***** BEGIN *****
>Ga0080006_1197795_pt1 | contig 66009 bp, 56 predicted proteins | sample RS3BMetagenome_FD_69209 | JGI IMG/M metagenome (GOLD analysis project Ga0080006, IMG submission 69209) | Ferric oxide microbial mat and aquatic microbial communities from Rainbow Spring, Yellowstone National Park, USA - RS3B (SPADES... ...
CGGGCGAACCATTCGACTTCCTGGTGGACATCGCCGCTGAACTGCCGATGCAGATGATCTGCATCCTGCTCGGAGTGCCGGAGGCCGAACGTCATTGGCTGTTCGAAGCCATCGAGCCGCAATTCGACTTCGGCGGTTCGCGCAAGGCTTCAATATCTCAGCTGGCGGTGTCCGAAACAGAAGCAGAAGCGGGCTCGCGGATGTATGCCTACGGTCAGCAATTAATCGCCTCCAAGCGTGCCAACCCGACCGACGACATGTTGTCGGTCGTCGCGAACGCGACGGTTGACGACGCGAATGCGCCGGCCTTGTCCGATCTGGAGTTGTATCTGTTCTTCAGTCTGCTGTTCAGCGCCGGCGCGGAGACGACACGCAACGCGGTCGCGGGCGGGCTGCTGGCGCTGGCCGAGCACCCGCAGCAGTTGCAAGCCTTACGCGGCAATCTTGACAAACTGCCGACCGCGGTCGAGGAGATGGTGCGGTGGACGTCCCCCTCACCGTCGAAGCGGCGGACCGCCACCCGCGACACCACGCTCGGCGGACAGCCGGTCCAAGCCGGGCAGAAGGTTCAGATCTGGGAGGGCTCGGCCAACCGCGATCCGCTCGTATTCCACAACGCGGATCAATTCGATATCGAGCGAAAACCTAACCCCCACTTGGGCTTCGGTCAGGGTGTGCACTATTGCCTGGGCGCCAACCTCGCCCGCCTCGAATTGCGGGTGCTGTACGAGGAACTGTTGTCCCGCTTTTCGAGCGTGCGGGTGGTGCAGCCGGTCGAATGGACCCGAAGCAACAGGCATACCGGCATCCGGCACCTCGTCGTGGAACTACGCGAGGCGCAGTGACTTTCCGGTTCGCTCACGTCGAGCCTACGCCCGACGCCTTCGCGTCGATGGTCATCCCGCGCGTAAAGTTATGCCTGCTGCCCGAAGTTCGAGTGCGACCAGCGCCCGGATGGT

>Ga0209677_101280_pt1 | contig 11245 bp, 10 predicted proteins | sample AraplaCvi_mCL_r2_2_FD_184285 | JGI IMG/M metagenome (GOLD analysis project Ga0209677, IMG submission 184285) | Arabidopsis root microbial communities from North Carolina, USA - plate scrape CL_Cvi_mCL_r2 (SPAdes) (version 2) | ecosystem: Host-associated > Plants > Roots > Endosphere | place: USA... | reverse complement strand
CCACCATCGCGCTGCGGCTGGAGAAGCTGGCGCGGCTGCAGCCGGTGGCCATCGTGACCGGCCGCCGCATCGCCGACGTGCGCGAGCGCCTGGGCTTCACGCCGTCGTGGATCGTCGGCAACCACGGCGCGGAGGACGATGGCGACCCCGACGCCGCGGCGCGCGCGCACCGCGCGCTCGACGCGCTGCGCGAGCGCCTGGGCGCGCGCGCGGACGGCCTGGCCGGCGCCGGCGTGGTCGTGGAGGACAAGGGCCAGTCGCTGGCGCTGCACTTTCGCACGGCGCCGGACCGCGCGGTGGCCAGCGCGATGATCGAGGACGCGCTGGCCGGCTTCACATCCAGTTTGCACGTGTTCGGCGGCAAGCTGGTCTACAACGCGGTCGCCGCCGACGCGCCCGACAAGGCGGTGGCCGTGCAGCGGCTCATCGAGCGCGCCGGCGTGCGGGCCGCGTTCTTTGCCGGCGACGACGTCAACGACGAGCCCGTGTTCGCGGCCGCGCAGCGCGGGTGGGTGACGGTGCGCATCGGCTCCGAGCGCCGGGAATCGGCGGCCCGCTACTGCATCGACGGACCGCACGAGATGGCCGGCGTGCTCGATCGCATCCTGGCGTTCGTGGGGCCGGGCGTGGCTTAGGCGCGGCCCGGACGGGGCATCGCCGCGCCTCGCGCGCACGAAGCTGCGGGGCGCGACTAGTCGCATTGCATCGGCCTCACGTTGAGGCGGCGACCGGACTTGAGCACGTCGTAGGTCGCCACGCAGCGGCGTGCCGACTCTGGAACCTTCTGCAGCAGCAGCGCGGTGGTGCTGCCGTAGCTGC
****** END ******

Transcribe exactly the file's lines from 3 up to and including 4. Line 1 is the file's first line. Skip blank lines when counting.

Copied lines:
>Ga0209677_101280_pt1 | contig 11245 bp, 10 predicted proteins | sample AraplaCvi_mCL_r2_2_FD_184285 | JGI IMG/M metagenome (GOLD analysis project Ga0209677, IMG submission 184285) | Arabidopsis root microbial communities from North Carolina, USA - plate scrape CL_Cvi_mCL_r2 (SPAdes) (version 2) | ecosystem: Host-associated > Plants > Roots > Endosphere | place: USA... | reverse complement strand
CCACCATCGCGCTGCGGCTGGAGAAGCTGGCGCGGCTGCAGCCGGTGGCCATCGTGACCGGCCGCCGCATCGCCGACGTGCGCGAGCGCCTGGGCTTCACGCCGTCGTGGATCGTCGGCAACCACGGCGCGGAGGACGATGGCGACCCCGACGCCGCGGCGCGCGCGCACCGCGCGCTCGACGCGCTGCGCGAGCGCCTGGGCGCGCGCGCGGACGGCCTGGCCGGCGCCGGCGTGGTCGTGGAGGACAAGGGCCAGTCGCTGGCGCTGCACTTTCGCACGGCGCCGGACCGCGCGGTGGCCAGCGCGATGATCGAGGACGCGCTGGCCGGCTTCACATCCAGTTTGCACGTGTTCGGCGGCAAGCTGGTCTACAACGCGGTCGCCGCCGACGCGCCCGACAAGGCGGTGGCCGTGCAGCGGCTCATCGAGCGCGCCGGCGTGCGGGCCGCGTTCTTTGCCGGCGACGACGTCAACGACGAGCCCGTGTTCGCGGCCGCGCAGCGCGGGTGGGTGACGGTGCGCATCGGCTCCGAGCGCCGGGAATCGGCGGCCCGCTACTGCATCGACGGACCGCACGAGATGGCCGGCGTGCTCGATCGCATCCTGGCGTTCGTGGGGCCGGGCGTGGCTTAGGCGCGGCCCGGACGGGGCATCGCCGCGCCTCGCGCGCACGAAGCTGCGGGGCGCGACTAGTCGCATTGCATCGGCCTCACGTTGAGGCGGCGACCGGACTTGAGCACGTCGTAGGTCGCCACGCAGCGGCGTGCCGACTCTGGAACCTTCTGCAGCAGCAGCGCGGTGGTGCTGCCGTAGCTGC